If you’re interested in exploring other avenues for getting gigs, check out BandWagon, as they offer a great service as the middle-man between promoters and bands. Top promoters list any gigs they are putting on that require extra acts, and members of BandWagon can apply for them! They also host a premium service for getting paid gigs so check them out and start making some money for what you do!
How to approach promoters
While there’s no magic formula to get gigs from promoters, there are steps that you can take in order to effectively approach decision-makers, saving you time and improving your chances of getting noticed.
Before proceeding to contact decision-makers, make sure you have checked the boxes below:
- You have a functioning website
- Your social media presence is strong (especially a Facebook page — and ideally Instagram)
- You have some music on Soundcloud or equivalent to present to them
- You have an electronic press kit (EPK)
- There are some high-quality videos of a live performance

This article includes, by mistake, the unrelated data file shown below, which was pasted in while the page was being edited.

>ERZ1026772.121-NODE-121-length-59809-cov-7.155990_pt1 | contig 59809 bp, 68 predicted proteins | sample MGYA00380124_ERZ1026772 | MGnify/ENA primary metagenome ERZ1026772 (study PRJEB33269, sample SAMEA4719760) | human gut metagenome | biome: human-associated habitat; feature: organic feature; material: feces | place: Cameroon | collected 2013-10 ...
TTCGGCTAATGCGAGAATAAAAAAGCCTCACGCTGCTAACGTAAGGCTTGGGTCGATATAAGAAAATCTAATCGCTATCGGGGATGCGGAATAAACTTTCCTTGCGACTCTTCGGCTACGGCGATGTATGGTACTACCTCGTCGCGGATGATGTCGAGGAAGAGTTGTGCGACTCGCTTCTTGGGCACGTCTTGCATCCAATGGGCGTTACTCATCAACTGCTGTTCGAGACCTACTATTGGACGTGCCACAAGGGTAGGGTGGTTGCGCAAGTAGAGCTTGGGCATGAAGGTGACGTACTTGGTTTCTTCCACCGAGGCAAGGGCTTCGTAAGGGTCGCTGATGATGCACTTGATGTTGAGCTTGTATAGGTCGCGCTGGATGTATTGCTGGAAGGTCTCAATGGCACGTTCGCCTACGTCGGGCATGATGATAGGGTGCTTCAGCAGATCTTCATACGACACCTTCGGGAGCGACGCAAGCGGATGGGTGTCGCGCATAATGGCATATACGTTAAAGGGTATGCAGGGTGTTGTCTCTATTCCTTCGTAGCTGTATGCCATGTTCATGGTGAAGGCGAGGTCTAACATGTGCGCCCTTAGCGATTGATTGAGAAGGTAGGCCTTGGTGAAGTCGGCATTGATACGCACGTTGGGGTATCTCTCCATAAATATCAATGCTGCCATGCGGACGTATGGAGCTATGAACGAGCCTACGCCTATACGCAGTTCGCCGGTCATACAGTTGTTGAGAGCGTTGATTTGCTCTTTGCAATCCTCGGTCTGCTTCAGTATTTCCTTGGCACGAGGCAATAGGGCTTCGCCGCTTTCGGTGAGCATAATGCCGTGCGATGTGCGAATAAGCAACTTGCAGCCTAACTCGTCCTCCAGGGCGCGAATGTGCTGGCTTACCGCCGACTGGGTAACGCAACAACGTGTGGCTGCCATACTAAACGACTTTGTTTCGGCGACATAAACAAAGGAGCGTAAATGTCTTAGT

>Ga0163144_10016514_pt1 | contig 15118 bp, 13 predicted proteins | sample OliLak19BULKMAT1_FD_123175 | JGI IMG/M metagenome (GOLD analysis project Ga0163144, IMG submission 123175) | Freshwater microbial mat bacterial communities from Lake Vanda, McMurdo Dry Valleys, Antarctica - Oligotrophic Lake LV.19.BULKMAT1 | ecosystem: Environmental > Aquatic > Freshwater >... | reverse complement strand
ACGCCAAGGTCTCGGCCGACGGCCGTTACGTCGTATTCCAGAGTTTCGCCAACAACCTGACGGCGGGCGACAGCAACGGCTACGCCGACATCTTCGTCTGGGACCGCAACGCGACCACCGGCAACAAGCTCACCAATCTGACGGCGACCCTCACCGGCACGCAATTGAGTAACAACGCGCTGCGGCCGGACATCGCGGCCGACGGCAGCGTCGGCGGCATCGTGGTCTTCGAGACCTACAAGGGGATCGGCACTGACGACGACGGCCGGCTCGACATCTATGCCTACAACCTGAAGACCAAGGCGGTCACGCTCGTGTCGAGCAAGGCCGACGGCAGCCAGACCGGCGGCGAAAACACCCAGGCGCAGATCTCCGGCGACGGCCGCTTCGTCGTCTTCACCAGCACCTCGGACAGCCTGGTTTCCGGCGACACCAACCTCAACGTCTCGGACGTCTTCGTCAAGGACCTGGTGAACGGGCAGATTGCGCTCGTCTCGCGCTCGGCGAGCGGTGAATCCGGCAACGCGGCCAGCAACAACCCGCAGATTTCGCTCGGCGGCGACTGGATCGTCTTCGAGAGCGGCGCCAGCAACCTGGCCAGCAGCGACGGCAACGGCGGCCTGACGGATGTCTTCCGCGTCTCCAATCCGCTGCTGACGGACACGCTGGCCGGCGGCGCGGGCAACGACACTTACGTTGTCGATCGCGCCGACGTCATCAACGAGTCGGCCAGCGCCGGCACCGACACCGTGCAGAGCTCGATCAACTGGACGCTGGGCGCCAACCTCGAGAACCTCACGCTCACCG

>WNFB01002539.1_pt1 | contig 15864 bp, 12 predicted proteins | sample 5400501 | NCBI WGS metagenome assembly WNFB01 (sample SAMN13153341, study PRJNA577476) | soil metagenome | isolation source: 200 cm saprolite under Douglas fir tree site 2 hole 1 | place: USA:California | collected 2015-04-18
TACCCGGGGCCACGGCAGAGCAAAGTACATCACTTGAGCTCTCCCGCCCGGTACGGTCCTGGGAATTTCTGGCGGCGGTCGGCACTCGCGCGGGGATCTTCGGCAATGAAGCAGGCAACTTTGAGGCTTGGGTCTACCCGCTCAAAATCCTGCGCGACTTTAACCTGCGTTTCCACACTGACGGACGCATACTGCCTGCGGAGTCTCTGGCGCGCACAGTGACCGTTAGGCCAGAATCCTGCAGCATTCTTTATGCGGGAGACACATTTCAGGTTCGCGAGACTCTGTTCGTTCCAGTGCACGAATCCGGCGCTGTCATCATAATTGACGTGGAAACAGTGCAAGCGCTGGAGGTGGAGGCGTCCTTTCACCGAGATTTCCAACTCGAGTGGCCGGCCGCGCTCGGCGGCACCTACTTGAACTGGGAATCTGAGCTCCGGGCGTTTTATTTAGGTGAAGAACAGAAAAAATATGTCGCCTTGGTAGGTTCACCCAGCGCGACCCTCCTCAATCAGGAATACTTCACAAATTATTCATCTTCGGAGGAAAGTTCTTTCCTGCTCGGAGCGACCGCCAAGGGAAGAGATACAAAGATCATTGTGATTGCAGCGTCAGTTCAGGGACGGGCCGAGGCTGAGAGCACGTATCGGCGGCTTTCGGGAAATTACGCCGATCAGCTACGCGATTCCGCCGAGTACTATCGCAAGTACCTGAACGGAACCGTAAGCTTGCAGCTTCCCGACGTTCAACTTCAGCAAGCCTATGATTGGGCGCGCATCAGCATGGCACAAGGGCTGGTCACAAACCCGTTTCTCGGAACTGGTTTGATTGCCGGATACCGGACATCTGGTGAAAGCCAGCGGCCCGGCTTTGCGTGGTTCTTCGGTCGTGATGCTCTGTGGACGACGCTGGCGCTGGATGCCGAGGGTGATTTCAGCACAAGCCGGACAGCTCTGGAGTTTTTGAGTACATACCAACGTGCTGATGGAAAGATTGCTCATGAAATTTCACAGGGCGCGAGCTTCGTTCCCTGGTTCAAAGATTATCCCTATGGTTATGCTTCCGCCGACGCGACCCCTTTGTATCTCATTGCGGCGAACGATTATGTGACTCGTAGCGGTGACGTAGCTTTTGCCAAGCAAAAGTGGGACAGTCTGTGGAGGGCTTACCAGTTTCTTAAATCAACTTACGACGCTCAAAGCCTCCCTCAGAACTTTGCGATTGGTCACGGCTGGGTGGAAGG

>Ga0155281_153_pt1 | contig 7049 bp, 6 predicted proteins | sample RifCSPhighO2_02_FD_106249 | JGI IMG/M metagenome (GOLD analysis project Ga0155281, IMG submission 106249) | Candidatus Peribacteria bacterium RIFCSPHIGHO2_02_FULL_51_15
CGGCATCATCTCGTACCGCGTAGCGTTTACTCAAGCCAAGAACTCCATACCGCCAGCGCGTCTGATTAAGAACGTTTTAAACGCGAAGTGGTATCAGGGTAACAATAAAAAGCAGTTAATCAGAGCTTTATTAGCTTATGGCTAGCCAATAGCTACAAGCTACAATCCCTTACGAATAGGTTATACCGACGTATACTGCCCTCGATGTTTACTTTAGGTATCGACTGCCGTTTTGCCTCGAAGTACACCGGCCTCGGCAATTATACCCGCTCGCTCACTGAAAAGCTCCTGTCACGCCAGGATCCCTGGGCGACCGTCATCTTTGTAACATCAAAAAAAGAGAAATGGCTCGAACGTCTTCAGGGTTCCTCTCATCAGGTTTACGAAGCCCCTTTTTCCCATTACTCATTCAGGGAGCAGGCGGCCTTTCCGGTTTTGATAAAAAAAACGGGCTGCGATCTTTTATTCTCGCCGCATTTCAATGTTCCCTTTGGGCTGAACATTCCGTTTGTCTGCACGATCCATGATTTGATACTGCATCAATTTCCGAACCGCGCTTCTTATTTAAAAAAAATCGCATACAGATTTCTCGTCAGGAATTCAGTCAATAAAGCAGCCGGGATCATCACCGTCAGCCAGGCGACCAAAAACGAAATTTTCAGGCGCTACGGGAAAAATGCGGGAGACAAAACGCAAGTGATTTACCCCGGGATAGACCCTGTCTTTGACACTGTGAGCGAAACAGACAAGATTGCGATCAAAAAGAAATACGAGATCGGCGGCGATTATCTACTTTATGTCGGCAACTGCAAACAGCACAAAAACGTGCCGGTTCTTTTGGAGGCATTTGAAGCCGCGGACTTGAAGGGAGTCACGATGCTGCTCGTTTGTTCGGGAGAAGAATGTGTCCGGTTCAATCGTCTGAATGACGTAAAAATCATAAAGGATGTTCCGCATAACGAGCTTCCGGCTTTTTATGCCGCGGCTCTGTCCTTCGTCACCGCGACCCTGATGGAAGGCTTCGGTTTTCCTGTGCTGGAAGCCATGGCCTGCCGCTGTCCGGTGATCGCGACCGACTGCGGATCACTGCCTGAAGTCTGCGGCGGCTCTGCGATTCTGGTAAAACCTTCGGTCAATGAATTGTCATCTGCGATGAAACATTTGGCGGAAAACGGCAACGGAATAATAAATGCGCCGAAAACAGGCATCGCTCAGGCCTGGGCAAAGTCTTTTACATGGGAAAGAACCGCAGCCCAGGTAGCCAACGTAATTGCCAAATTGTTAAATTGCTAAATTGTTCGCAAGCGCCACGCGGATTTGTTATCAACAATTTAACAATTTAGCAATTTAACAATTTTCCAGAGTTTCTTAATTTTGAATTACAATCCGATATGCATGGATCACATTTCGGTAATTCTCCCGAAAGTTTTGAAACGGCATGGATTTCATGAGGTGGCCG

#1 Get insight from other musicians
A fast-track way to understanding how to successfully approach venues is to learn from other people’s mistakes. Locate musicians in your area who have a similar music taste as you, and introduce yourself.
Invite them for a coffee and ask them for tips, venue ideas, and how they started their journeys. These bonds likely prove useful in the future.
#2 Keep asking
You may not think so, but there is a good chance that you know someone, who knows someone that might be able to connect you to a suitable venue booker or gig promoter. Even if it’s just an introduction, leverage any connections you may have in your network.
#3 Research suitable venues
There are lots of venues and music promoters out there. Rather than blasting out emails to all of them, a good starting point is to search for options nearest to you.
Promoters will often be interested in showcasing local talent, so this can turn into your advantage and pull you out from the masses.
Spend some time listing venues on an excel spreadsheet and filter those that best match your music style. There’s no point spamming hard rock venues when you play pop, it’s a waste of time and often annoying for venues, who get bombarded with countless requests.